Chester Berne - June 10, 2012 02:43 PM (GMT)
Hopefully, I'm not giving too much away (and other reviewers have already given this plot point), but the opening sequence, while being great theater, made no sense at all. FIVE MILLION YEARS TO EARTH did the same thing and made scientific sense.

But over all I liked it very much, just not as much as the first one.

Scott Crossland - June 10, 2012 07:51 PM (GMT)
I was hugely disappointed by this and that could have been driven by my expectations being driven through the roof by the fact that Ridley Scott had returned to the franchise that he started.
It was visually stunning but there were too many parts of the plot making me rub my eyes in disbelief.


I'm surprised that nobody has mentioned the ludicrous sequence during which Dr. Shaw operates on herself in that surgery machine (which was presented as a plot device in the most ham fisted fashion). She gets sliced open and stapled shut and then proceeds to run around the ship occasionally gasping and clutching her stomach.

I also agree with the criticism of the editing. What was going on in that shoot out?


Idris Elba continues to impress me though.

Dave Bohnert - June 10, 2012 08:21 PM (GMT)
Saw this today. Liked it overall, but would've liked it a lot better if it was a stand alone film not related to the Alien series. I can understand the argument that is kind of is or kind of isn't a prequel, but they should have just decided it all together. If it's not a prequel then change the design of the "engineers". I would've like that a lot better. The Space Jockey was really such a minor part of the original film I really don't see the need to explain it's origin. Alien works just fine the way it is, it doesn't need any more in depth thinking about who this guy was, where he was going..and really after Prometheus how much more do we really know about the Space Jockey form Alien? Not much, other than what he looked like without the helmet. Just some sloppy writing which made sense when I heard the screenwriter worked on Lost, which had some of the stupidest writing I had ever seen in terms of storylines. Looked beautiful. And probably the best 3D I've seen. Nothing blurry, nothing hitting you over the head, just nice touches here and there.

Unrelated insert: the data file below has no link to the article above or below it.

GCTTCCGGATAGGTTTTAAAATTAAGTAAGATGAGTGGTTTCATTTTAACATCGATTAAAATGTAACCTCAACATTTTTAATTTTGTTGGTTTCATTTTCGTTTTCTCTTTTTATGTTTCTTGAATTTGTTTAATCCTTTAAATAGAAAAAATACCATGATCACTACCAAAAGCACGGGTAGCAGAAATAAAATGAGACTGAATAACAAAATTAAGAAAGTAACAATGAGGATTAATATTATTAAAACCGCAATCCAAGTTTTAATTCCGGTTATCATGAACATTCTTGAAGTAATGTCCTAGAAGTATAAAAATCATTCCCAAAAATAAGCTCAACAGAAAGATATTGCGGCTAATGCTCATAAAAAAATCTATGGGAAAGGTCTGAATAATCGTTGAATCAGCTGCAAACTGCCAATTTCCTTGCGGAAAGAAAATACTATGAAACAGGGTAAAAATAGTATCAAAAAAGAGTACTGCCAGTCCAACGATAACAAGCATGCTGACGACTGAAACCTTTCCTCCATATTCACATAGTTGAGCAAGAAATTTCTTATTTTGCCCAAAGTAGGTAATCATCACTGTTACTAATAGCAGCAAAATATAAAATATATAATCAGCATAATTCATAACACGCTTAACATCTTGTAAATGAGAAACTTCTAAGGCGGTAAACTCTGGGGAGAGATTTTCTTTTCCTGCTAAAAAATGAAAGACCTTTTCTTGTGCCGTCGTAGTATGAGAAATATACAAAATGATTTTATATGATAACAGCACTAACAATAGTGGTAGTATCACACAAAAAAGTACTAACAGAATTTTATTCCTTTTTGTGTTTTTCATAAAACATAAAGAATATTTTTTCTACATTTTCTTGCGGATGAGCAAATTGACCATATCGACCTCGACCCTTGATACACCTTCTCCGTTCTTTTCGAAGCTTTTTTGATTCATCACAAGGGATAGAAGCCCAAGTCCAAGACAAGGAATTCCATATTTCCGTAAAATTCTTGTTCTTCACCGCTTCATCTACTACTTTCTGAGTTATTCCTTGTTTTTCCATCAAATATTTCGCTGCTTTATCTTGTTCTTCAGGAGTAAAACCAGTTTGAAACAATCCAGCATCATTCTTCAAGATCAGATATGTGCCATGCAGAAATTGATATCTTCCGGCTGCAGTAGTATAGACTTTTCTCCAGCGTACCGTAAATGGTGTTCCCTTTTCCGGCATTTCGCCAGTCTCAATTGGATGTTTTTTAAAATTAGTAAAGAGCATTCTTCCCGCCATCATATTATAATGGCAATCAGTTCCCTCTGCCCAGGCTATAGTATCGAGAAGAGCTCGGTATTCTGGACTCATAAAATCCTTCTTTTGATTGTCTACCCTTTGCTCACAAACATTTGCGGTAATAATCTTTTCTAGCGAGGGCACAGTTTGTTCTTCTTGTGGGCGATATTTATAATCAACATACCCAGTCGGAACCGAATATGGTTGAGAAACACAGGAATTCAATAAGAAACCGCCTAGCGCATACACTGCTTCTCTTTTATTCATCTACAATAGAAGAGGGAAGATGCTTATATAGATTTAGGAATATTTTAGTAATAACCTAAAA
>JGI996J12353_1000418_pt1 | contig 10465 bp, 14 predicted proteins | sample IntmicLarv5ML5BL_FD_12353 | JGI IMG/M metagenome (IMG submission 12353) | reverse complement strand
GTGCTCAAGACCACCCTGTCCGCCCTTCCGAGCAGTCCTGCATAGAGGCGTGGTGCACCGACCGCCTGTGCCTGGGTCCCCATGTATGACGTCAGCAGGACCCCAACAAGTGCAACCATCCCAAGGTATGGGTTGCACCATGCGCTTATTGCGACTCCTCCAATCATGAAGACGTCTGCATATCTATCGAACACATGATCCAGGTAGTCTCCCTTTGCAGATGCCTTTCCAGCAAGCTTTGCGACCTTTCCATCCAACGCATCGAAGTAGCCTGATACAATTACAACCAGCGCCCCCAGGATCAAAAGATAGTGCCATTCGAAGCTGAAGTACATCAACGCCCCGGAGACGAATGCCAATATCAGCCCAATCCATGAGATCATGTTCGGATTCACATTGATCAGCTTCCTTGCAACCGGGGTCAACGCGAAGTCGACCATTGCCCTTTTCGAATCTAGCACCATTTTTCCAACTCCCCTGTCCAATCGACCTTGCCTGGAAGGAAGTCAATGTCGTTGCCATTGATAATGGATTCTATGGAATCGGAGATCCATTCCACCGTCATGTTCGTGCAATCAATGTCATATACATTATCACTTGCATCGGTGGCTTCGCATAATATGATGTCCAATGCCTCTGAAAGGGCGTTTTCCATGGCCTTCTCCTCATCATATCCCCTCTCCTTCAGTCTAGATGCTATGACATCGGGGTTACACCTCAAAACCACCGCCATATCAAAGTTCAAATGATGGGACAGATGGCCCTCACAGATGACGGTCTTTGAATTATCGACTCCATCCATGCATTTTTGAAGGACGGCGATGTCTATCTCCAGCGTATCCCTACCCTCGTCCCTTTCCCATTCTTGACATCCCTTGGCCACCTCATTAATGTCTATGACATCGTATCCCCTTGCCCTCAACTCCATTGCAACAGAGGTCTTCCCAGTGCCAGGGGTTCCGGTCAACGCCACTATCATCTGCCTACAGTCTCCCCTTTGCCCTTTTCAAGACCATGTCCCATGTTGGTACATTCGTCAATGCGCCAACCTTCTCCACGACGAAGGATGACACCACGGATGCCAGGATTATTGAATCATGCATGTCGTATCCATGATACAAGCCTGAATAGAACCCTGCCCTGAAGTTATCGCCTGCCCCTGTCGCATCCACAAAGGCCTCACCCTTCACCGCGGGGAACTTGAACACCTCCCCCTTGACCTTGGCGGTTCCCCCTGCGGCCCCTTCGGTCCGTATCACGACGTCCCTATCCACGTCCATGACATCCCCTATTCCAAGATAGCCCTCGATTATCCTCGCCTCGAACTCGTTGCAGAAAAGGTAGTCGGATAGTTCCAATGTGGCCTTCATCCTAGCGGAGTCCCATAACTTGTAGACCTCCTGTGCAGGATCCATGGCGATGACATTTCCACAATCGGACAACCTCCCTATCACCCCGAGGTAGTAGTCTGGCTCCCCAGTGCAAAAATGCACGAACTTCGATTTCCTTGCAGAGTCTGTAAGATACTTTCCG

Alan Maxwell - June 10, 2012 09:16 PM (GMT)
Caught it this afternoon and while I didn't hate it by any means - my expectations perhaps being tempered by the fact that I'm not a huge fan of Scott or the original movie - I think to say it's flawed may even be generous. If I had to describe the film in one word, I would have to settle for silly. I mean, it's really, really daft.